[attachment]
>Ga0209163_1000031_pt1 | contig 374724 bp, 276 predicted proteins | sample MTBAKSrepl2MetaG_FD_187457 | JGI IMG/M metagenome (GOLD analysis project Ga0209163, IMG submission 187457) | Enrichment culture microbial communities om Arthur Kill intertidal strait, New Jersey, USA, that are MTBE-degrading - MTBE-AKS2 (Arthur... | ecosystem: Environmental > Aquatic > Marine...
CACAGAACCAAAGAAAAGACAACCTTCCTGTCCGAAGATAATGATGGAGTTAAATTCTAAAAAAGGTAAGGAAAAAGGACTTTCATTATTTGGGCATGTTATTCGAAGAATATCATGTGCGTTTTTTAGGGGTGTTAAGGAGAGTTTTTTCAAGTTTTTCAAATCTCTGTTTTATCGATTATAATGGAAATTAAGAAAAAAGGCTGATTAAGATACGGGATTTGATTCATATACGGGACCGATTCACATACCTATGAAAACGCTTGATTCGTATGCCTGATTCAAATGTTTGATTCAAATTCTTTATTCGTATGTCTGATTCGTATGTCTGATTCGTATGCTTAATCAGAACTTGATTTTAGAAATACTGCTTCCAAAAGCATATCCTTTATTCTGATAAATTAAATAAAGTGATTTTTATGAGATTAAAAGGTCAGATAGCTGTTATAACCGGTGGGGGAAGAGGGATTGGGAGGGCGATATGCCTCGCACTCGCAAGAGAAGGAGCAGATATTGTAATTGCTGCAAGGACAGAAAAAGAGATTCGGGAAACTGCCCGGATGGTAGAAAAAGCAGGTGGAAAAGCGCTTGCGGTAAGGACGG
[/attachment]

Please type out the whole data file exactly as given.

>Ga0209163_1000031_pt1 | contig 374724 bp, 276 predicted proteins | sample MTBAKSrepl2MetaG_FD_187457 | JGI IMG/M metagenome (GOLD analysis project Ga0209163, IMG submission 187457) | Enrichment culture microbial communities om Arthur Kill intertidal strait, New Jersey, USA, that are MTBE-degrading - MTBE-AKS2 (Arthur... | ecosystem: Environmental > Aquatic > Marine...
CACAGAACCAAAGAAAAGACAACCTTCCTGTCCGAAGATAATGATGGAGTTAAATTCTAAAAAAGGTAAGGAAAAAGGACTTTCATTATTTGGGCATGTTATTCGAAGAATATCATGTGCGTTTTTTAGGGGTGTTAAGGAGAGTTTTTTCAAGTTTTTCAAATCTCTGTTTTATCGATTATAATGGAAATTAAGAAAAAAGGCTGATTAAGATACGGGATTTGATTCATATACGGGACCGATTCACATACCTATGAAAACGCTTGATTCGTATGCCTGATTCAAATGTTTGATTCAAATTCTTTATTCGTATGTCTGATTCGTATGTCTGATTCGTATGCTTAATCAGAACTTGATTTTAGAAATACTGCTTCCAAAAGCATATCCTTTATTCTGATAAATTAAATAAAGTGATTTTTATGAGATTAAAAGGTCAGATAGCTGTTATAACCGGTGGGGGAAGAGGGATTGGGAGGGCGATATGCCTCGCACTCGCAAGAGAAGGAGCAGATATTGTAATTGCTGCAAGGACAGAAAAAGAGATTCGGGAAACTGCCCGGATGGTAGAAAAAGCAGGTGGAAAAGCGCTTGCGGTAAGGACGG